The race had been dominated in the 1920s by Alfredo Binda, another legendary figure, who won the Giro a record five times between 1925 and 1933. In that last year he also won the King of the Mountains jersey, awarded for the first time. Gino Bartali won three Giros between 1936 and 1946, but his younger rival Fausto Coppi came along to take five wins between 1940 and 1953. There were a lot of classy winners in the 1950s and ‘60s – Gaul, Fiorenzo Magni, Jacques Anquetil and Franco Balmamion, who each won twice – before Eddy Merckx came along in 1968, winning the first of his five Giros (including three in a row between 1972 and 1974 – a feat never matched).
Bernard Hinault won three in the 1980s, Stephen Roche became the first English-speaking rider to win, in 1987 (the year he also won the Tour and the world championship), Miguel Indurain won two in the 1990s, and in 1998 Marco Pantani became the last man to complete the double of Giro d’Italia and Tour de France in the same year.
Because it’s held in late May and early June, and because the route normally takes in the mountain passes of the Alps and the Dolomites, the riders can usually count on a day or two in which they’ll need every item of weather protection they can lay their hands on. Some years they find themselves riding between high banks of snow, or descending in freezing rain. The conditions can be brutal enough to force some to abandon the race, and to reduce others to tears of pain and frustration, while those who struggle through attain the status of instant heroes.
In 2013 I was invited to design all the jerseys for that year’s race. It felt like a great honour and I was delighted to do it, although it’s not as simple a job as it might seem. I inherited certain elements that had to be incorporated, such as the colour and the sponsors’ logos. I tried to keep it as simple and elegant as possible. If you looked at the left sleeve, you’d see a band of multicoloured stripes – they are one of the design features people associate with my clothes, and we put them on scarves, on linings, on wallets, on cufflinks and all kinds of stuff. In 2013 they were on the Giro d’Italia’s maglia rosa, and when Mark Cavendish won the first stage, I was invited to present it to him on the podium in the centre of Naples. Five days later in Vicenza I was back to present him with the red jersey for the leader in the points classification. As he pulled it on, this time I made sure to do the zip all the way up, so that the world could see the Paul Smith name on the collar…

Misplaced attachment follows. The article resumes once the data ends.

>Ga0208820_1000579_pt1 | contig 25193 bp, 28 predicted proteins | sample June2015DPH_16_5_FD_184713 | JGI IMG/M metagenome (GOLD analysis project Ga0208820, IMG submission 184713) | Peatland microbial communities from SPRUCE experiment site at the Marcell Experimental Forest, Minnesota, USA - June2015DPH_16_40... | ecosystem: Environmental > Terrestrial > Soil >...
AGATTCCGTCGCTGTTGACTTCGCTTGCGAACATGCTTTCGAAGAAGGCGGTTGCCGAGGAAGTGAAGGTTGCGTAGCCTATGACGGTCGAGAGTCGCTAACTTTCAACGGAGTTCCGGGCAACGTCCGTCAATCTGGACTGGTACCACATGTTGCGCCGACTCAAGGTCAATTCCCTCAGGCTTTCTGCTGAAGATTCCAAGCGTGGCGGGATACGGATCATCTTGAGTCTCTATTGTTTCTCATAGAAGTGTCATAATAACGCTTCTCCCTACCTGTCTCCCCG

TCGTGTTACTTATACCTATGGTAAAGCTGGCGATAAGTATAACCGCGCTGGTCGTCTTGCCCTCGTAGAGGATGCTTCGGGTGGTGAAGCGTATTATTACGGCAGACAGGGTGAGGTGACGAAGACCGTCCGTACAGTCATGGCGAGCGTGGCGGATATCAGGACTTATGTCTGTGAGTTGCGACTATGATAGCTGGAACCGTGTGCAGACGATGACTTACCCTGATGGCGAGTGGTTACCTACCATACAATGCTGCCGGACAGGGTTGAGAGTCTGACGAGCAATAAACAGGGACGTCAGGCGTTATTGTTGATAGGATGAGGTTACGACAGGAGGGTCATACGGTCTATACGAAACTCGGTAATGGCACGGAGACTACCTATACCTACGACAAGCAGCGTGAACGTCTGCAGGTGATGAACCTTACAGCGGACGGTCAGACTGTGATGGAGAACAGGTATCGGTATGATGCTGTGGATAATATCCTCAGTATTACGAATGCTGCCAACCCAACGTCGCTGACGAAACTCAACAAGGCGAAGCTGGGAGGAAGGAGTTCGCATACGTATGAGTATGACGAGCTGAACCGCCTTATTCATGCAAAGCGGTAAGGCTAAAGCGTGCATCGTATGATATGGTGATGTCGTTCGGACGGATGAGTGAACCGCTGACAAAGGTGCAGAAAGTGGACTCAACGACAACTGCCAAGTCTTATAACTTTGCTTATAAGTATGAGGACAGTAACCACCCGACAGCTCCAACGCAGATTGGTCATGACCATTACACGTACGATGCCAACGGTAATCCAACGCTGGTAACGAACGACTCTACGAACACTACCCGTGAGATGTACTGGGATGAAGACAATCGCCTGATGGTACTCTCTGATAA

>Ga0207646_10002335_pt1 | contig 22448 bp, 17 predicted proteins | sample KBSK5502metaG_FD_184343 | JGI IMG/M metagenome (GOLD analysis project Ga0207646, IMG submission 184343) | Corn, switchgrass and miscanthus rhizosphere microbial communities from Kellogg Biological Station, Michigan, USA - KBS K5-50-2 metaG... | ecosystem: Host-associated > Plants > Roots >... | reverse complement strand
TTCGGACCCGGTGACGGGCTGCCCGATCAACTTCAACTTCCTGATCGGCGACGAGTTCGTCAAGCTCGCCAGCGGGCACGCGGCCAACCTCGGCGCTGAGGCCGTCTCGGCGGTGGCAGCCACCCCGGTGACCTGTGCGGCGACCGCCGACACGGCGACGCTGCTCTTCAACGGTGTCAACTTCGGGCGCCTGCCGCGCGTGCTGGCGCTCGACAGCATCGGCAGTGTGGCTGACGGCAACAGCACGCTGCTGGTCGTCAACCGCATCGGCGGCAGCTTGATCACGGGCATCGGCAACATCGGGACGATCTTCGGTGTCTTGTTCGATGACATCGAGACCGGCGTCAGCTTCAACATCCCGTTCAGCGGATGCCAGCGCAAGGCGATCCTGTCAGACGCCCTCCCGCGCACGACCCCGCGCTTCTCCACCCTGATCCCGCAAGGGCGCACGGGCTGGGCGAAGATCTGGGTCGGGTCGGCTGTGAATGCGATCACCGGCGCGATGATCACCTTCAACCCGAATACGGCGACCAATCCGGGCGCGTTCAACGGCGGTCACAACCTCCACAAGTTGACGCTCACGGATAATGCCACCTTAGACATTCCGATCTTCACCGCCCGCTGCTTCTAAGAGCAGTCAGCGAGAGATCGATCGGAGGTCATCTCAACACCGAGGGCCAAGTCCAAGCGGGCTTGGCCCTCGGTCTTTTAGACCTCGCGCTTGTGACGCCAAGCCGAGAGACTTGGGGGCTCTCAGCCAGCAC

We got a bigger response to it than for anything we’ve ever done. The sales of the pink jersey went up by a thousand per cent, or something like that. They sold really well in places like Japan, South Korea and China. And even though they sold out long ago, people are still asking for them.
Paul Smith’s Cycling Scrapbook by Paul Smith and Richard Williams, designed by Alan Aboud, will be published by Thames & Hudson on 23 May